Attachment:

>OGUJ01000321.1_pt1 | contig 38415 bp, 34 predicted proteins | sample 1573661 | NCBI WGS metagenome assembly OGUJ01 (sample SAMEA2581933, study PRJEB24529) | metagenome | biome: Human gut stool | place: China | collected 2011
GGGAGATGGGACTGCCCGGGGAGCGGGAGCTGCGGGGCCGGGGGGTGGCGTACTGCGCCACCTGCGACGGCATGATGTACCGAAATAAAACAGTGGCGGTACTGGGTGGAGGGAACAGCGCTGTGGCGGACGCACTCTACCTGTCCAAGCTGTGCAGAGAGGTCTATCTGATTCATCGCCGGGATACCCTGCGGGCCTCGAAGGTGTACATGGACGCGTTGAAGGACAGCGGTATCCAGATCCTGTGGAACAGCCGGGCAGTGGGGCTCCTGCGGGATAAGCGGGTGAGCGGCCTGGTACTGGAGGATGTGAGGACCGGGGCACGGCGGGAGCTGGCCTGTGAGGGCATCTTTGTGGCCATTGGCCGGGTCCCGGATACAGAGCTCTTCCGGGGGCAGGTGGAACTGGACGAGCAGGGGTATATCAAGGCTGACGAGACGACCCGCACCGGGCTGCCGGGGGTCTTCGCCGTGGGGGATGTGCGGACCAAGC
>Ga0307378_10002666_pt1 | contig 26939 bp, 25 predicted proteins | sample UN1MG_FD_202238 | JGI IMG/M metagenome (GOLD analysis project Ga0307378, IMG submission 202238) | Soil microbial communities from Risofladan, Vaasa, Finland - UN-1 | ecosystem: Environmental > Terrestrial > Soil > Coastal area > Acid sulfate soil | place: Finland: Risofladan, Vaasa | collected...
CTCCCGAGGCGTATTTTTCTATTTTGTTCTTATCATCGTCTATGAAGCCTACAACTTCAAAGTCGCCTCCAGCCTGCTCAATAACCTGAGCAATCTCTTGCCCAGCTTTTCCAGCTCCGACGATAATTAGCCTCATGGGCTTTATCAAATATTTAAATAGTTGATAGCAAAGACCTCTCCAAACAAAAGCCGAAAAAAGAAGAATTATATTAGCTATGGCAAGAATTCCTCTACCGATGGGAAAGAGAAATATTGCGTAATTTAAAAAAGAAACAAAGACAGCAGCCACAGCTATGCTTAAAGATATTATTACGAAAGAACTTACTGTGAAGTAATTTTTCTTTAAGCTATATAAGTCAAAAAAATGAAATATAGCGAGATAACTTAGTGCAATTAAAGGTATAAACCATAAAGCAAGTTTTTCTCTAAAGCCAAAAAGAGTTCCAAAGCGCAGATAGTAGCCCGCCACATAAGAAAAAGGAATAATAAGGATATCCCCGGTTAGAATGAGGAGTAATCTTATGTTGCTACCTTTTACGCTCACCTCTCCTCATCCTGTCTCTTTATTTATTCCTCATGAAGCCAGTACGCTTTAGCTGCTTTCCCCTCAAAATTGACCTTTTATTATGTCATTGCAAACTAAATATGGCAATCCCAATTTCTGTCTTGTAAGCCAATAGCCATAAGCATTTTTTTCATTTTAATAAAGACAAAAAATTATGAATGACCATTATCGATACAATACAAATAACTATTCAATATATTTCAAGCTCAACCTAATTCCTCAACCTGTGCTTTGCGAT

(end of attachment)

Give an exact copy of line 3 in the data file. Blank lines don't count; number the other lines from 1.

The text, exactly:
>Ga0307378_10002666_pt1 | contig 26939 bp, 25 predicted proteins | sample UN1MG_FD_202238 | JGI IMG/M metagenome (GOLD analysis project Ga0307378, IMG submission 202238) | Soil microbial communities from Risofladan, Vaasa, Finland - UN-1 | ecosystem: Environmental > Terrestrial > Soil > Coastal area > Acid sulfate soil | place: Finland: Risofladan, Vaasa | collected...